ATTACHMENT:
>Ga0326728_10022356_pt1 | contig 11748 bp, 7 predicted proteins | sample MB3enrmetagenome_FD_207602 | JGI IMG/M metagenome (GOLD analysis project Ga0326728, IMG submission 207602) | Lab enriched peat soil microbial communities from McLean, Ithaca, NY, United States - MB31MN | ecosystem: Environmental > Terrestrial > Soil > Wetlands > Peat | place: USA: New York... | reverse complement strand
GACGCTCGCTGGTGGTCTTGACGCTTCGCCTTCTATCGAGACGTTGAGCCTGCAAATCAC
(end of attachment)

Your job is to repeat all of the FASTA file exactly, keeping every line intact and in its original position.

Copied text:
>Ga0326728_10022356_pt1 | contig 11748 bp, 7 predicted proteins | sample MB3enrmetagenome_FD_207602 | JGI IMG/M metagenome (GOLD analysis project Ga0326728, IMG submission 207602) | Lab enriched peat soil microbial communities from McLean, Ithaca, NY, United States - MB31MN | ecosystem: Environmental > Terrestrial > Soil > Wetlands > Peat | place: USA: New York... | reverse complement strand
GACGCTCGCTGGTGGTCTTGACGCTTCGCCTTCTATCGAGACGTTGAGCCTGCAAATCAC